Rose closes out the year as perhaps the hottest player in the world, with top-10 finishes in each of his final 10 worldwide starts. That stretch includes three victories, as Rose also won the WGC-HSBC Champions and Turkish Airlines Open. He hasn't finished outside the top 10 in a tournament since missing the cut at the PGA Championship.
Meanwhile, it took until the final hole of the final tournament of 2017 for Aphibarnrat to secure a return to the Masters. The Thai entered the week ranked No. 56 in the world, with the top 50 in the year-end world rankings earning invites to Augusta National. Needing an eagle on the 72nd hole, Aphibarnrat got just that to snag solo fifth place.
It means that he is projected to end the year ranked No. 49, while Japan's Yusaku Miyazato - who started the week ranked No. 58 and finished alone in fourth - is projected to finish No. 50. Aphibarnrat finished T-15 in his Masters debut in 2016, while Miyazato will make his first appearance in the spring.
The results in Indonesia mean that American Peter Uihlein and South Africa's Dylan Frittelli are projected to barely miss the year-end, top-50 cutoff. Their options for Masters qualification will include winning a full-point PGA Tour event in early 2018 or cracking the top 50 by the final March 25 cutoff.
Cabreras take 1-shot lead in Father/Son
ORLANDO, Fla. - Two-time major champion Angel Cabrera and Angel Cabrera Jr. birdied their last three holes for a 13-under 59 to take a one-shot lead Saturday in the PNC Father-Son Challenge.
Cabrera, a Masters and U.S. Open champion, is making his debut in this popular 36-hole scramble. His son said he practiced hard for 10 days. What helped put him at ease was watching his father make so many putts.
''We combined very well,'' Cabrera said. ''When I hit a bad shot, he hit a good one. That's the key.''
They had a one-shot lead over Mark O'Meara and Shaun O'Meara, who are playing for the first time. That included a birdie on the last hole, which O'Meara attributed to the strength of his son.
''My little man hit it 58 yards by me on the 18th,'' said O'Meara, the Masters and British Open champion in 1998. ''It's a little easier coming in with a 6-iron.''
Defending champions David Duval and Nick Karavites rallied over the back nine at the Ritz-Carlton Golf Club for a 61. They are trying to become the first father-son team to repeat as winners since Bernhard and Stefan Langer in 2006. Larry Nelson won two years in a row in 2007 and 2008, but with different sons.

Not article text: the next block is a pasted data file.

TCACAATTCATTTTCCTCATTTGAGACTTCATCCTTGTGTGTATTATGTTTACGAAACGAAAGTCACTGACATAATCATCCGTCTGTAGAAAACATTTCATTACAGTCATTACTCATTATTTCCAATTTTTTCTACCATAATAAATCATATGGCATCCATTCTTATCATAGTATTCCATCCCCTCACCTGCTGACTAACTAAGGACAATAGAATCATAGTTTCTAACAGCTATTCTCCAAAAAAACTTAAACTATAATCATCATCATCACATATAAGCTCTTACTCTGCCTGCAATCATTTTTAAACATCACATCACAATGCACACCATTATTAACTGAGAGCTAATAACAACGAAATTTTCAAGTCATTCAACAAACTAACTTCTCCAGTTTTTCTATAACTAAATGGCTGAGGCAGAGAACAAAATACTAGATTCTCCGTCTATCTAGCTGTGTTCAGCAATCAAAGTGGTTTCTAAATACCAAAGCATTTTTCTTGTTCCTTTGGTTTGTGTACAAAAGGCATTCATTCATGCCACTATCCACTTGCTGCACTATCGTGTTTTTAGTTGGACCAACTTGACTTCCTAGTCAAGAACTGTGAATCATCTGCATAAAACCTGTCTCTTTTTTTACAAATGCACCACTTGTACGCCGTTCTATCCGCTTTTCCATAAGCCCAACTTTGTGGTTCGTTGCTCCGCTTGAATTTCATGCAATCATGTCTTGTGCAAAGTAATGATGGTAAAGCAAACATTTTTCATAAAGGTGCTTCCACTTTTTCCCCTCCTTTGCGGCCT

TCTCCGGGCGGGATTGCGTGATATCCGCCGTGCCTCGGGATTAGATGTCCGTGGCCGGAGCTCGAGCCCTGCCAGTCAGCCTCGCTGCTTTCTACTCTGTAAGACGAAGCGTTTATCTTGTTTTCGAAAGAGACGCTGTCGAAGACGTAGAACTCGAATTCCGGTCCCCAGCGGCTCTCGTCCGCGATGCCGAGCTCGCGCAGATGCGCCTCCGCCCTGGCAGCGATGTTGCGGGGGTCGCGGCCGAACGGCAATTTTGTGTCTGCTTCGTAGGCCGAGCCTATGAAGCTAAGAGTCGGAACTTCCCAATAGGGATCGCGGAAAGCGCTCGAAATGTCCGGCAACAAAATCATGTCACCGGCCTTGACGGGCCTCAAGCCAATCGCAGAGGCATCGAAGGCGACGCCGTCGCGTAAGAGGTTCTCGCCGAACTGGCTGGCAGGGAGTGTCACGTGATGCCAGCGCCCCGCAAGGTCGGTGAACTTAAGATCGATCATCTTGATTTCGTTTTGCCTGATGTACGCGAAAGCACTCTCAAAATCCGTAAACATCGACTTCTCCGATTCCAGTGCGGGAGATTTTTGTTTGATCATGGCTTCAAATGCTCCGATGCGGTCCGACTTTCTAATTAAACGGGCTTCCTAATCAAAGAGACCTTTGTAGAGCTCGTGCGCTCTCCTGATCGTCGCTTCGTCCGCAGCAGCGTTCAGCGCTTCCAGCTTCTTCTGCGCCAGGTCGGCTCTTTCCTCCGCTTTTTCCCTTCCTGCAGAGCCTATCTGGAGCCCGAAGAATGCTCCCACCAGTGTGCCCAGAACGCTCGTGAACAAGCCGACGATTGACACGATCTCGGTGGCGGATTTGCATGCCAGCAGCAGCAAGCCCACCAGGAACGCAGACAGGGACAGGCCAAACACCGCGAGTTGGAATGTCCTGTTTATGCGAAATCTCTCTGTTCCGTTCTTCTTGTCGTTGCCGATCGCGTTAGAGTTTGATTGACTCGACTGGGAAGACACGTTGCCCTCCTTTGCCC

''I'd imagine we have to break 60 tomorrow to have a chance to win, but hey, stranger things have happened,'' Duval said. ''I've even done it myself.''
Duval shot 59 at the Bob Hope Classic to win in 1999 on his way to reaching No. 1 in the world that year.
Duval and his stepson were tied with Bernhard Langer and 17-year-old Jason Langer, who made two eagles on the last five holes. This Langer tandem won in 2014.
Jack Nicklaus, playing with grandson G.T., opened with a 68.
Woods' 2018 schedule coming into focus ... or is it?
Two weeks after his successful return to competition at the Hero World Challenge, Tiger Woods’ 2018 schedule may be coming into focus.
Golfweek reported on Saturday that Woods hopes to play the Genesis Open in February according to an unidentified source with “direct knowledge of the situation.”
Woods’ agent Mark Steinberg declined to confirm the 14-time major champion would play the event and told GolfChannel.com that Woods – who underwent fusion surgery to his lower back in April – is still formulating his ’18 schedule.
Woods’ foundation is the host organization for the Genesis Open and the event supports the Tiger Woods Learning Center in Anaheim, Calif.
The Genesis Open would be Woods’ first start on the PGA Tour since he missed the cut last January at the Farmers Insurance Open.
Rose weathering delayed Indonesian Masters
JAKARTA, Indonesia - Justin Rose held a three-stroke lead after eight holes of the third round Saturday when play was suspended for the day due to bad weather at the Indonesian Masters.
Rose was 3-under on the day and led his playing partners Kiradech Aphibarnrat and Scott Vincent. The Englishman led both players by a stroke after the second round was completed Saturday morning due to weather delays on Friday.
Brandt Snedeker withdrew with apparent heat exhaustion on Friday on the 11th hole of the second round. Ranked 51st in the world, he flew to Jakarta looking to move inside the top 50 by the end of the year and ensure a spot in next year's Masters.